Climate disclosures – Are you a trailblazer or an ostrich?

March 21, 2024

For corporations around the world, climate-related regulations are coming soon. And after talking to clients about the new SEC rules and IFRS S2 standards, I’ve noticed four distinct styles of readiness to meet climate disclosures.

As companies start to work toward reporting and compliance, each of these categories will face its own challenges.

1. The trailblazer

Trailblazing companies have gone for it and already started to implement climate risk reporting processes before regulation comes into force.

At the root of this head start is the realization that compliance won’t be easy. The new disclosure requirements may significantly challenge a company’s ability to identify and analyze its climate-related risks and opportunities – in many cases, for the first time.

By getting ahead of the curve, trailblazing companies recognize that not only are they in a good position to comply with the new regulations, but they can also gain an upfront understanding of the risks and opportunities they face. In turn, this will help them to adapt, mitigate and build climate resilience into their business and supply chains.

It clearly pays to be a trailblazer. The sooner you understand the risks and opportunities of climate change, the sooner you can manage them and set your company on the right strategic path.

2. The pragmatic planner

The next class of companies have been busy working out how the climate risks and opportunities they disclose will affect their business. To this end, they’ve been carrying out impact assessments and modelling potential mitigations, adaptations and alternative strategies.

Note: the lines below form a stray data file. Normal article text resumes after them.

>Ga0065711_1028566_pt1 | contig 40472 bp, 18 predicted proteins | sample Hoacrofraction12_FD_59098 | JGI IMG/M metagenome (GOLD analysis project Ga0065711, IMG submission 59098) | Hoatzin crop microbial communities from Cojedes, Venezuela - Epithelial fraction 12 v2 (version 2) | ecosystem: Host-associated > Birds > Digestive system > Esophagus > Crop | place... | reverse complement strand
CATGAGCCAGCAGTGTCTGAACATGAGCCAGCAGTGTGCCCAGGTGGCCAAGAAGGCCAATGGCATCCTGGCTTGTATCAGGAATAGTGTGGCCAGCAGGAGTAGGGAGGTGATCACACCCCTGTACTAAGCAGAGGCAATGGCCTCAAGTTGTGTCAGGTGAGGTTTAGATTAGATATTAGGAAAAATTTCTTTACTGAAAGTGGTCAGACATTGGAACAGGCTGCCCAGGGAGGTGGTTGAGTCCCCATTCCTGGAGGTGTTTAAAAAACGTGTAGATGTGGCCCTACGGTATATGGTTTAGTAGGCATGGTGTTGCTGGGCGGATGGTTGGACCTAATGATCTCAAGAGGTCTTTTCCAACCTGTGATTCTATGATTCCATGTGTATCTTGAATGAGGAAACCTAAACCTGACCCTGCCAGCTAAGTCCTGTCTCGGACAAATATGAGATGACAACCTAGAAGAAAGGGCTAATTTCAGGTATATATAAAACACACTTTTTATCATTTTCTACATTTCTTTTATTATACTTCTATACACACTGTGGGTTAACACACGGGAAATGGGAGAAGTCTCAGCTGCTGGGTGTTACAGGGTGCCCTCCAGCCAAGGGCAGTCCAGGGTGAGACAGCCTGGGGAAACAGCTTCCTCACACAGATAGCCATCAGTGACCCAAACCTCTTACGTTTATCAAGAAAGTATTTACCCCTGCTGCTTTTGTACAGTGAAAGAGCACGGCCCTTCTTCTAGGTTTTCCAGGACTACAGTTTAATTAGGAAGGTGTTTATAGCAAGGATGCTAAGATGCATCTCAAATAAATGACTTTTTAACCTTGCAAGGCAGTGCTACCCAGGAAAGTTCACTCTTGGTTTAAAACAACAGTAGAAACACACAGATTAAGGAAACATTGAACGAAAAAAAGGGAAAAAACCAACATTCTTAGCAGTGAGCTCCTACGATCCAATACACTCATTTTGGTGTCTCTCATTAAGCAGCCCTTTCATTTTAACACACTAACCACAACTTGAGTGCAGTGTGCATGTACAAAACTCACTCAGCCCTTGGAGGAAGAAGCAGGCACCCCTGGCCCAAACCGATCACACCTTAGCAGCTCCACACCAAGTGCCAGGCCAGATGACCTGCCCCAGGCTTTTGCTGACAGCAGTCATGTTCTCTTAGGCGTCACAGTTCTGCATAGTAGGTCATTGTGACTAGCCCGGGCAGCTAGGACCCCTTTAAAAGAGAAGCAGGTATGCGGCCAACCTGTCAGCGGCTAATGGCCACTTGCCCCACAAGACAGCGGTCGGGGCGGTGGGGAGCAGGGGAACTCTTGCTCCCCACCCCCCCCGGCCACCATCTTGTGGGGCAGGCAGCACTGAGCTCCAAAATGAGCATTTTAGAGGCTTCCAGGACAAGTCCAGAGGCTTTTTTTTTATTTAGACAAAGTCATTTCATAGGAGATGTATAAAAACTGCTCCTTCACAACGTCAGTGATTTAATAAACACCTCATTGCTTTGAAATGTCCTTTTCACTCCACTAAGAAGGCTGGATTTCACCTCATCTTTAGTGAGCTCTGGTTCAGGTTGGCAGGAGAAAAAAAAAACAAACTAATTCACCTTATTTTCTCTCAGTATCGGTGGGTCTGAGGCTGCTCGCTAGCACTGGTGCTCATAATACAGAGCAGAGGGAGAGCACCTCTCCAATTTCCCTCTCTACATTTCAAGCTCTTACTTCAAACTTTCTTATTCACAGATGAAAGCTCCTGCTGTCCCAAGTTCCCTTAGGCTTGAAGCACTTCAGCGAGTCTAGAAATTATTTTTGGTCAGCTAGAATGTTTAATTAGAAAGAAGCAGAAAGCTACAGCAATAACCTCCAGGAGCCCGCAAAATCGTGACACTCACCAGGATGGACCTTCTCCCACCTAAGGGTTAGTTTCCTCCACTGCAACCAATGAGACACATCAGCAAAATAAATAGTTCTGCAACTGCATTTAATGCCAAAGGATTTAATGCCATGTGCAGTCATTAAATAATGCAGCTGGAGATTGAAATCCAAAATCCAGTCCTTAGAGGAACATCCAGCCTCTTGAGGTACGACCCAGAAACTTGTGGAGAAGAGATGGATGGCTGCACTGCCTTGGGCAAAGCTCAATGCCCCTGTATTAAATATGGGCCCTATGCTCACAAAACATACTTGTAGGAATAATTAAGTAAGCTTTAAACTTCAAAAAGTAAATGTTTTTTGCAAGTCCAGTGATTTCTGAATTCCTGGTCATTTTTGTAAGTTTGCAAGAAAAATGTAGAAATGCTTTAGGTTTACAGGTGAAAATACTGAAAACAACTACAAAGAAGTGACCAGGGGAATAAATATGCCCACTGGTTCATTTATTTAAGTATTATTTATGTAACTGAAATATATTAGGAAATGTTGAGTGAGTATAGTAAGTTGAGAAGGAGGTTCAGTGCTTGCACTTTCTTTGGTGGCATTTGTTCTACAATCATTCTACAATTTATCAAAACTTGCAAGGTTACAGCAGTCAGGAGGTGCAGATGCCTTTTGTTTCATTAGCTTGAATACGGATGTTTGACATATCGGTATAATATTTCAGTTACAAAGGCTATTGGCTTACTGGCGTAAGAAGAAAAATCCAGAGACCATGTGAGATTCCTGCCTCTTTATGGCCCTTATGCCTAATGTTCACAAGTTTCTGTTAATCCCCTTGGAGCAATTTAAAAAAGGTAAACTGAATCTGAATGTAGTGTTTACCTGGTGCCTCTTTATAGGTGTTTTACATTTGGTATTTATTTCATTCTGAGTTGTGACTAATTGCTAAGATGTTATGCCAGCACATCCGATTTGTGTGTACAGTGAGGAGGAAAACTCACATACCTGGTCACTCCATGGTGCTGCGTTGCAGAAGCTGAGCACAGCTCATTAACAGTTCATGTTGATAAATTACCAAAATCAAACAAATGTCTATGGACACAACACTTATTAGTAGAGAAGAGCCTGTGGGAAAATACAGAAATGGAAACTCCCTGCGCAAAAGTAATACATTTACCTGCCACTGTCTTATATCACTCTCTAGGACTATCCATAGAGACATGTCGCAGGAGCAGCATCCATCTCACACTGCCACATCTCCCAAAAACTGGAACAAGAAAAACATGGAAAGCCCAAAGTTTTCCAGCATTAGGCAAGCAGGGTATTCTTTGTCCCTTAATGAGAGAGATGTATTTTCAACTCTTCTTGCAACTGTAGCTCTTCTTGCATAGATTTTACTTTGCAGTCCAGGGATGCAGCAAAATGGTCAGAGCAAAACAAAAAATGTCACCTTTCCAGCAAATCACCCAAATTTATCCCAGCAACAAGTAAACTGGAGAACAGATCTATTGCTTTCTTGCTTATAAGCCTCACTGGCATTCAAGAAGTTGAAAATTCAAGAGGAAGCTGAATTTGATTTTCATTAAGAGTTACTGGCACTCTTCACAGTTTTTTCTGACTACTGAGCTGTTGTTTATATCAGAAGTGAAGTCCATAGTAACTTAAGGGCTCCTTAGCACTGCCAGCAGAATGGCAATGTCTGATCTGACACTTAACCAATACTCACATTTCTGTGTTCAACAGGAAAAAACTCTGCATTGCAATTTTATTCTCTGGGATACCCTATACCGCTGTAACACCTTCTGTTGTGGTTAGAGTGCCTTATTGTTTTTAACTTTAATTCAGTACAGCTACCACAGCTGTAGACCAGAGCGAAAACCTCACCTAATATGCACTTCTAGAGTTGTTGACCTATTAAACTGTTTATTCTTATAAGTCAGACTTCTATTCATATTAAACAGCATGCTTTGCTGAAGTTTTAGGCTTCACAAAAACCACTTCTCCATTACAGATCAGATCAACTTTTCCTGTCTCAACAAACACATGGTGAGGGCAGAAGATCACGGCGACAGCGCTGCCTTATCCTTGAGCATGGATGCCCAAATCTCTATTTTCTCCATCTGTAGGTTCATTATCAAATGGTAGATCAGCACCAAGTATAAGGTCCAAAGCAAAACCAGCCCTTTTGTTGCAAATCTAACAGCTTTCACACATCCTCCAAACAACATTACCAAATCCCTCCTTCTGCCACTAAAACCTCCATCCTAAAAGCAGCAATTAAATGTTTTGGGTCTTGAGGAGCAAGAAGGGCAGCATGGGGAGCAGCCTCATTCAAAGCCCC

Practical to a fault, “pragmatic planners” have also looked at climate regulation’s impact on their systems, data and the people they will need to put in place to gather and analyze data on climate change and its associated risks and opportunities. Many of these firms are now becoming particularly focused on the nuances of regulations, such as quantifying climate-related transition and physical risks, as well as understanding the financial impact of multiple climate scenarios.

Such scenario-based analysis of climate risk can be particularly challenging. Companies may need to invest in additional climate and financial modeling expertise and/or purchase vendor solutions, as well as in IT infrastructure for running the scenarios.

3. The wait-and-see-er

These organizations are in a holding pattern and won’t do much in the way of analysis or securing budgets until the regulation is formally adopted.

One positive for the “wait and see-ers” is that this may save them on costs as vendor solutions take shape and more consensus builds on required disclosure levels.

On the downside, the clock is already ticking on compliance. Plus, by hanging fire, firms may miss out on understanding key climate and business risks and lose market share or growth opportunities to competitors. Wait at your peril!

4. The ostrich

To be honest, I haven’t met any companies that qualify for this “head-in-the-sand” category. But with IFRS S2 and SEC climate disclosures set to affect more than 100 countries, the chances are that some firms are largely ignoring the standards or hoping they will be delayed.

Other “ostriches” may simply have greater immediate concerns in 2024. After all, it is a big shift in mindset for companies to prioritize long-term risks spanning 50 to 80 years over monthly targets.

On your marks, get set …

For all four categories of company, the new IFRS S2 standards and SEC climate disclosure rules provide a pathway forward to understanding their unique climate risks and opportunities.

Whatever class you fall into, it makes sense to start the journey sooner rather than later for the good of your firm, employees and all stakeholders.

So, how ready are you?

Take steps to assess climate change while complying with new reporting standards with FIS Climate Risk.

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About the Authors
Martin Sarjeant, SVP, Solution Management, Insurance & Climate Risk, FIS
Martin SarjeantSVP, Solution Management, Insurance & Climate Risk, FIS

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